MLS Ratings Drift

Jay Bell on what MLS needs to get some eyeballs

“Give me consistency or give me death.” – The new battle cry of MLS viewers.

MLS - Stretching to get any ratings points...

MLS – Stretching to get any ratings points…

The second half of the 2013 Major League Soccer season has seen the arrival of Clint Dempsey, more homegrown players and more Designated Players – giving every MLS team a DP for the first time in league history. The Los Angeles Galaxy also re-upped with one of the league’s top stars, Omar Gonzalez, and Landon Donovan, still the face of MLS.

The middle third of the season also saw the announcement of the 20th MLS team, New York City FC, with the uber-richness of Manchester City owner, Sheikh Mansour, and the political influence of the New York Yankees. David Beckham and Marcelo Claure were checking out Miami, though news has cooled on that front, and Orlando looks all but certain to secure a spot in MLS when a stadium announcement is finally made.

Despite all of the improvements on and off the field in MLS, more sobering news came this past week to further illuminate the league’s most glaring and substantial problem (yes, even worse than Jorge Vergara, sorry Chivas USA fans): national broadcast ratings.

MLS finished the last two seasons with David Beckham with averages of over 300,000 viewers per match on ESPN broadcasts. NBC Sports Network’s first year of league broadcasts finished with a decent average of 125,000 in 2012. Viewership on ESPN has dropped by 27 percent in 2013 and 20 percent on NBCSN.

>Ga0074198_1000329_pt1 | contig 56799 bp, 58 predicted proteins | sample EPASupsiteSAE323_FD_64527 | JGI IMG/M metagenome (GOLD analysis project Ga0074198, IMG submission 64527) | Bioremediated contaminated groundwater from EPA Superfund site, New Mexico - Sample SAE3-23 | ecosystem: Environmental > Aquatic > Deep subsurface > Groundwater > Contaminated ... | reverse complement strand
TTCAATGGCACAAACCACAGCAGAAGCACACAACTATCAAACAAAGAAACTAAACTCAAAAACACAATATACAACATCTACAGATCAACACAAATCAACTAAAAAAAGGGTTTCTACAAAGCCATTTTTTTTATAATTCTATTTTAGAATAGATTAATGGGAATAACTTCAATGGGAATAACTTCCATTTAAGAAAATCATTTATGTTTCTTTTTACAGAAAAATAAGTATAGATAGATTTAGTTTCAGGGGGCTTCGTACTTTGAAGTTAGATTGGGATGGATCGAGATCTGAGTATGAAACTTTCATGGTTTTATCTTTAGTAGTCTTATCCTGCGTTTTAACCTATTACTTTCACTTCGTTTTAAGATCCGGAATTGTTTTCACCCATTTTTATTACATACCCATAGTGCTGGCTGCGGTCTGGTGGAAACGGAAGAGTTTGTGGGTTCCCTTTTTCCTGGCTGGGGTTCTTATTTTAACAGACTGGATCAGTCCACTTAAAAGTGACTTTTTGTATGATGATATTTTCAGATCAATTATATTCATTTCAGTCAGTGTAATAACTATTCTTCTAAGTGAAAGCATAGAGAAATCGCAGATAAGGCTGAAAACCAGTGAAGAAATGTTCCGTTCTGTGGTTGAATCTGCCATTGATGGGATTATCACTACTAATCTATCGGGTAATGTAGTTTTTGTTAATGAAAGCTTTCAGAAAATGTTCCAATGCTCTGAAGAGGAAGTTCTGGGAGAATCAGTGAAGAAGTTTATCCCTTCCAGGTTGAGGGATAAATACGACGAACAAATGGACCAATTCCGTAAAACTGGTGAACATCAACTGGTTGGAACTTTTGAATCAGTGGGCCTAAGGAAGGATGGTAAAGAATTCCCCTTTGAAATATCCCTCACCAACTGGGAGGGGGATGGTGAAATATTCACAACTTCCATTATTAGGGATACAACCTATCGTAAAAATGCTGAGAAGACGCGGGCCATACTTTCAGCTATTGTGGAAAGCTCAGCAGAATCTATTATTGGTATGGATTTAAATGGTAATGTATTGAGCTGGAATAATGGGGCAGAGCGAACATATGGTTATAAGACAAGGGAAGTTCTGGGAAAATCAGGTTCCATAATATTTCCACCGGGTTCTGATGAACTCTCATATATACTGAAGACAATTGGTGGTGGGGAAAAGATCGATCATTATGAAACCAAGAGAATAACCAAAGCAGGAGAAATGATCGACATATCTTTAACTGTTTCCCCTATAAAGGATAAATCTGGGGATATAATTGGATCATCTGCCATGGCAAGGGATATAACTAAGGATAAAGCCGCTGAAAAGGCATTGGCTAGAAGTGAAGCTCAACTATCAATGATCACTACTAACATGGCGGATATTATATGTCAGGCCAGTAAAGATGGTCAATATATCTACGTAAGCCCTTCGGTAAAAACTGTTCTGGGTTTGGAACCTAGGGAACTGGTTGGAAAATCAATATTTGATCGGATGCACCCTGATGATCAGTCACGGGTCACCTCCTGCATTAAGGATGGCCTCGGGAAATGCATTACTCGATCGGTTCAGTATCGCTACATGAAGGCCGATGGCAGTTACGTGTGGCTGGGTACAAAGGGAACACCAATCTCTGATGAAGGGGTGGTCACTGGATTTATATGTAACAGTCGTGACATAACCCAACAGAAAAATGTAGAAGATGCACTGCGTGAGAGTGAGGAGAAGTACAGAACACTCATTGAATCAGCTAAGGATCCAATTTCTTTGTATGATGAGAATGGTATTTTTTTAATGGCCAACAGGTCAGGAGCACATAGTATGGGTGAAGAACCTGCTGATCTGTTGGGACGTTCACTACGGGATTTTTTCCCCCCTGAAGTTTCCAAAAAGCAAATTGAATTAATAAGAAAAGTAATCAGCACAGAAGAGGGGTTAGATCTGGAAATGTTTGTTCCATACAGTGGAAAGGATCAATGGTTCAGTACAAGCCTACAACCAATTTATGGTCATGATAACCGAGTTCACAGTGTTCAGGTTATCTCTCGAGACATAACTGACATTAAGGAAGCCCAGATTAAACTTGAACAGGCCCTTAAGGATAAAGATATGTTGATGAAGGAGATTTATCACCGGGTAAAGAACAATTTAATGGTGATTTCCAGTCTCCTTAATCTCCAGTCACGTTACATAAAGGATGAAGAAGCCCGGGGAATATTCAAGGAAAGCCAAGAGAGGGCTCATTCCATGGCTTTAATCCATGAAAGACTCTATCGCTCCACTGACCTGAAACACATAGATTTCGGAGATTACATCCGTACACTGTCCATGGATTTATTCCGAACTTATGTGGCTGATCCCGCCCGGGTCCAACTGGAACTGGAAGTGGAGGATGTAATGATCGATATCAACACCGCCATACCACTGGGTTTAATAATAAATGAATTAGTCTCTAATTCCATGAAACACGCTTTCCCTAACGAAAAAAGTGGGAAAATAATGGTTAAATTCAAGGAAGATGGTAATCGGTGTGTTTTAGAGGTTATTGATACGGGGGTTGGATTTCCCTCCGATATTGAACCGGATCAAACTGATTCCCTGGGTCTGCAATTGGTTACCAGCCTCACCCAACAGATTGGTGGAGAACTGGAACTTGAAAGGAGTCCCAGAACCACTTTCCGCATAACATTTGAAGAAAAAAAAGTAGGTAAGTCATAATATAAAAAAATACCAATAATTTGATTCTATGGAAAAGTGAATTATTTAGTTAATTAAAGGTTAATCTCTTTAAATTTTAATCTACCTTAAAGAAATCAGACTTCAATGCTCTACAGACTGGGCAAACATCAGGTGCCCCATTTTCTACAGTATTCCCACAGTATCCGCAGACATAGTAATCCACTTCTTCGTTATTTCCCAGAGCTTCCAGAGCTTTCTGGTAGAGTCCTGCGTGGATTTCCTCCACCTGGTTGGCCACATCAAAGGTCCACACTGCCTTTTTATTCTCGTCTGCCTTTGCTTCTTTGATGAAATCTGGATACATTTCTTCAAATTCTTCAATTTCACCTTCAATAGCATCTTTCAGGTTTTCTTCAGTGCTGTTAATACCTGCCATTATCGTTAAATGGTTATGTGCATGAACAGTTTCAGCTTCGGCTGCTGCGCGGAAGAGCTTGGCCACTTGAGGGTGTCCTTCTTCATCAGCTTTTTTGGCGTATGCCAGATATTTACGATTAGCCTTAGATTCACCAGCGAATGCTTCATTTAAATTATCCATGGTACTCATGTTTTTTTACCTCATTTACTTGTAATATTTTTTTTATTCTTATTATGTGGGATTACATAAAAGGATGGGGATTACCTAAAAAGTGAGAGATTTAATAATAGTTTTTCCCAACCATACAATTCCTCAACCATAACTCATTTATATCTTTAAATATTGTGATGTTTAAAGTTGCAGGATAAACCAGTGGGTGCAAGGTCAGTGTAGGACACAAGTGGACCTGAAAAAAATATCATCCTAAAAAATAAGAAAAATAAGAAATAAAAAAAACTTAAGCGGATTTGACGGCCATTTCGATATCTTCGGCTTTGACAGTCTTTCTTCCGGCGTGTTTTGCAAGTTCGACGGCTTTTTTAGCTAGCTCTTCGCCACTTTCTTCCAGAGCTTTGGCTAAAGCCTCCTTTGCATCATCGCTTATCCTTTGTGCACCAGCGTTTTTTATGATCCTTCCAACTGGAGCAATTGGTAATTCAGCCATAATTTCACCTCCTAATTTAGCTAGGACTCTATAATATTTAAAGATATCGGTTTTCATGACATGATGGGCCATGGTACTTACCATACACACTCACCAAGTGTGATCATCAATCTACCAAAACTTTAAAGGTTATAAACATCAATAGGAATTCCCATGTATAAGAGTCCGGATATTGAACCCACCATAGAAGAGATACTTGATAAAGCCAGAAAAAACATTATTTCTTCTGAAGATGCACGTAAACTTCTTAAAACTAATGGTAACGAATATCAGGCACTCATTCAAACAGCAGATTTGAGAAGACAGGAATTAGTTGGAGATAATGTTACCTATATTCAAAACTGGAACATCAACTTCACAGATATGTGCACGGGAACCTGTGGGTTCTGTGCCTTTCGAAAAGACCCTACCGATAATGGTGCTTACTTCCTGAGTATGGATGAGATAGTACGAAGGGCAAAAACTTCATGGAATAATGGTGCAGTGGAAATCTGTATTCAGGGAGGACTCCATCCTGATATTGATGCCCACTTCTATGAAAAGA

It doesn’t take long to figure out why.

ESPN has focused its broadcasts on Sundays this year. There have been 16 MLS games broadcast on Sundays this year that have started at nine different times. There is no one time where an MLS, soccer or random sports fan can say, “I’ll sit down at __ o’clock and watch the MLS game.” Plus, those 16 Sunday games have been spaced out over 28 weeks so far.

It would be incredibly difficult to be any more inconsistent. At least for four straight weeks in September and October we get an MLS game at 9 p.m. eastern time each Sunday.

The most popular international tournaments – World Cup, European Championship, Olympics – are in even-numbered years, leaving MLS without helpful lead-ins this season. All ESPN had was a US-less and Mexico-less Confederations Cup (yes, I know Mexico was physically there, but were they really there?). I doubt Fox’s coverage of the Gold Cup “B” tournament helped ESPN or NBC at all since they mainly scheduled around it.